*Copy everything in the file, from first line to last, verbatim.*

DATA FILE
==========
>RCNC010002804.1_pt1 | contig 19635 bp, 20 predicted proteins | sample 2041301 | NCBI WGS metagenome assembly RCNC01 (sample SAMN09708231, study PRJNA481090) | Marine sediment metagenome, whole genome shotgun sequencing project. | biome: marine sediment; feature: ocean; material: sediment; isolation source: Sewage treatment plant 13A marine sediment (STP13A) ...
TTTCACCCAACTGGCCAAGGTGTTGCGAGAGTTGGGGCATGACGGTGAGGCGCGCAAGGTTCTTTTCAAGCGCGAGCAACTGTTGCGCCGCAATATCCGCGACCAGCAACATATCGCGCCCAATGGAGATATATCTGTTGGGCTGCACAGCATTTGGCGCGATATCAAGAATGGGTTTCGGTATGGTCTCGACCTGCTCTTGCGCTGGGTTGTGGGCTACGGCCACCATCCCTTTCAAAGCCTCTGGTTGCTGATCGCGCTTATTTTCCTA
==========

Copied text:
>RCNC010002804.1_pt1 | contig 19635 bp, 20 predicted proteins | sample 2041301 | NCBI WGS metagenome assembly RCNC01 (sample SAMN09708231, study PRJNA481090) | Marine sediment metagenome, whole genome shotgun sequencing project. | biome: marine sediment; feature: ocean; material: sediment; isolation source: Sewage treatment plant 13A marine sediment (STP13A) ...
TTTCACCCAACTGGCCAAGGTGTTGCGAGAGTTGGGGCATGACGGTGAGGCGCGCAAGGTTCTTTTCAAGCGCGAGCAACTGTTGCGCCGCAATATCCGCGACCAGCAACATATCGCGCCCAATGGAGATATATCTGTTGGGCTGCACAGCATTTGGCGCGATATCAAGAATGGGTTTCGGTATGGTCTCGACCTGCTCTTGCGCTGGGTTGTGGGCTACGGCCACCATCCCTTTCAAAGCCTCTGGTTGCTGATCGCGCTTATTTTCCTA